She had to keep her tele-phone off the hook after it kept ringing non-stop for four days. She changed her mobile phone number after it no longer remained a "closely guarded secret known to just four people - my three children and my beloved". The unending stream of visitors to her house is now greeted by locked doors and closed windows. Writer and controversy queen Kamala Das - now Kamala Surayya - had again stirred a hornet's nest by announcing she intended to convert to Islam. She also started off an acrimonious debate with her remarks on Lord Krishna.

But having done so, the passion and the scale of reactions from various quarters have exhausted the ailing 65-year-old author.
According to "Surayya", who has taken to wearing the burqa now, some people -- whom she suspects to be from the Sangh Parivar --
have been threatening her on the phone for "running down" Hinduism and Krishna. The walls of her ancestral home at Punnayurkulam village are plastered with graffiti. Even the screening of a documentary based on her life was cancelled after the theatre owner came under pressure from unknown quarters. A "devout Hindu" has sent her a lawyer's notice for hurting Hindu sentiments by saying her favourite God, Krishna, was no longer resident in Guruvayoor Temple. She says
in her heart she has converted Krishna to Islam and now "calls" him Mohammed.

According to Das, her action was not sudden. She says she has been yearning to do it for the past 27 years. "I am lonely and need the
solace of a protective religion like Islam and a merciful God like Allah," says the writer who moves about with the help of a nurse, sometimes on a wheel chair. The formal conversion ceremony took place on
December 16 at Kochi but over the past weeks, Das had already started writing poems in her rudimentary Arabic in praise of Allah. And
denying the rumours that she is planning to marry Muslim League Rajya Sabha member Abdul Samad Samadani, she insists "Samadani is like a son to me".

It hasn't been brickbats all the way. Many have congratulated Das on her "bold" decision. A congratulatory telegram she particularly likes to flaunt came from Salem Central Prison. It is from People's Democratic Party leader Abdul Nasser Madani, incarcerated in connection with the Coimbatore blasts. Comments writer Paul Zacharia: "I suspected her of having pro-Hindutva feelings as shown by her distribution of "payasam" to celebrate the nuclear tests conducted last year. I now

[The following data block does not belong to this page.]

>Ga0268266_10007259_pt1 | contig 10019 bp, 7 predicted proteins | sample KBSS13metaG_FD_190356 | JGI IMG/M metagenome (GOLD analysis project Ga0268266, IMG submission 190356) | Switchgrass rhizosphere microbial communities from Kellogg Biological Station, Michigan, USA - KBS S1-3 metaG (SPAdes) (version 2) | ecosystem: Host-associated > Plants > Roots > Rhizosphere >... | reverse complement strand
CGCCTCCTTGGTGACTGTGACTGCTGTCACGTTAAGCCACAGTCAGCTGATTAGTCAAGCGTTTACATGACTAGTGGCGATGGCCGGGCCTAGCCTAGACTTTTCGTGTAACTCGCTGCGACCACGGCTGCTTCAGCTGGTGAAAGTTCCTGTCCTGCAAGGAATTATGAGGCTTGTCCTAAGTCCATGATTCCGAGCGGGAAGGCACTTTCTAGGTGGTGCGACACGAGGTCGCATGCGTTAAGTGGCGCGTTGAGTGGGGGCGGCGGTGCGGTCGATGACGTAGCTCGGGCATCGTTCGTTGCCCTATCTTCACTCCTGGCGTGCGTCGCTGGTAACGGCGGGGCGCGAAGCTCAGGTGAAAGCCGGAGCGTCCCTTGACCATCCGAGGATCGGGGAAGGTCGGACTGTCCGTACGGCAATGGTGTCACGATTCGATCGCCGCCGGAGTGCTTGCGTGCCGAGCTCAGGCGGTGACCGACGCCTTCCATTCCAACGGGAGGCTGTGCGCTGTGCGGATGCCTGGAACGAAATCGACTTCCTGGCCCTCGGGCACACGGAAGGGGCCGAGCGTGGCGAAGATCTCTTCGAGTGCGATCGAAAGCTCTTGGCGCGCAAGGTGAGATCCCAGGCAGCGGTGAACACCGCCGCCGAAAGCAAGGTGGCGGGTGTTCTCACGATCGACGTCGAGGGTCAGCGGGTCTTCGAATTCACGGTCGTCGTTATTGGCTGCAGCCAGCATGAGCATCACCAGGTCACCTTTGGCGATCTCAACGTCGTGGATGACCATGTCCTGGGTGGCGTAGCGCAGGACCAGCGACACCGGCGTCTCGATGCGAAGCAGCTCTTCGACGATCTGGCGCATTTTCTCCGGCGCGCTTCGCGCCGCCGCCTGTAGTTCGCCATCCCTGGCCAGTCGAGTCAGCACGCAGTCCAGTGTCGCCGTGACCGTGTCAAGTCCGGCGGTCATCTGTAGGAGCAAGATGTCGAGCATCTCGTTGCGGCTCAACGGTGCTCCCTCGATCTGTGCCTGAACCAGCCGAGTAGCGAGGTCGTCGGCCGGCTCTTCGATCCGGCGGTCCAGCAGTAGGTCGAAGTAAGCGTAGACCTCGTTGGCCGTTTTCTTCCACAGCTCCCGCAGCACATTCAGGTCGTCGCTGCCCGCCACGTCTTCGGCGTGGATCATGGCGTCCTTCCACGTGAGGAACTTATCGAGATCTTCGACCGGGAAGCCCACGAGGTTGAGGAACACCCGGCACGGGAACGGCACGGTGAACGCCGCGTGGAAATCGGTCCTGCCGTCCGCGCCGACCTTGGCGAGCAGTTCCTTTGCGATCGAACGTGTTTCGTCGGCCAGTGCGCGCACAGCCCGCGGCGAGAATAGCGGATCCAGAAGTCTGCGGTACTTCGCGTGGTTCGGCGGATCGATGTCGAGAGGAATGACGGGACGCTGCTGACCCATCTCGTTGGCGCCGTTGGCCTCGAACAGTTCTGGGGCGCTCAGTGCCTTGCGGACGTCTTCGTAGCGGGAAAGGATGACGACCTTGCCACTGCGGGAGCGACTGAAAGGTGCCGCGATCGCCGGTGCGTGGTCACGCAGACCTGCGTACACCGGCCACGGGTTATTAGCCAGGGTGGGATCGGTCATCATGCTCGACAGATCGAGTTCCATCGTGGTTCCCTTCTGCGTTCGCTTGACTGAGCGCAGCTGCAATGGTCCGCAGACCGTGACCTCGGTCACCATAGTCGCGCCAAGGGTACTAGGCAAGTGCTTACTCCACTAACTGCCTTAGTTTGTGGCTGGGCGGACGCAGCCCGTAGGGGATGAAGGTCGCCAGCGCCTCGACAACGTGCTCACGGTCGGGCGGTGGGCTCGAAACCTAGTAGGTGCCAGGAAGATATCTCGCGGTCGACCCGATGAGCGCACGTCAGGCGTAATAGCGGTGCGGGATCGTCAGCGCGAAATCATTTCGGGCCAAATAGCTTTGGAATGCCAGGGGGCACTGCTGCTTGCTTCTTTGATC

stand corrected and congratulate her for having taken this decision."
But Zacharia is not enamoured of her adoption of overtly Islamic symbols like the burqa.

The feminists in the Muslim community have, however, been sceptical about Das' pronouncements. According to Nabeesa Ummal, a
CPI(M)-backed municipality chairperson and a retired professor, "I challenge her to write a book like My Story now. She will face the
same fatwa and fate as Bangladeshi writer Taslima Nazreen." But the poet couldn't care less: "Who listens to these feminists? Who wants freedom? All I need is protection." She even says one of the best things about Islam is the purdah. "I used to wear it occasionally in the past too. It's a most protective dress. You can avoid ogling eyes even as you see everything."

Predictably, the Sangh Parivar intelligentsia is far from happy. "It is a cheap gimmick with ulterior motives," says poet P. Narayana Kurup of Tapasya, the pro-Sangh writers' forum. P. Parameswaran, director of the rss-backed Bharateeya Vichar Kendra, puts it rather pithily: "God save Islam."

Das has always been perceived to be "bold". For long she wrote freely on subjects like sex when others cringed. She has now taken another unconventional step. Will her honeymoon with Islam last?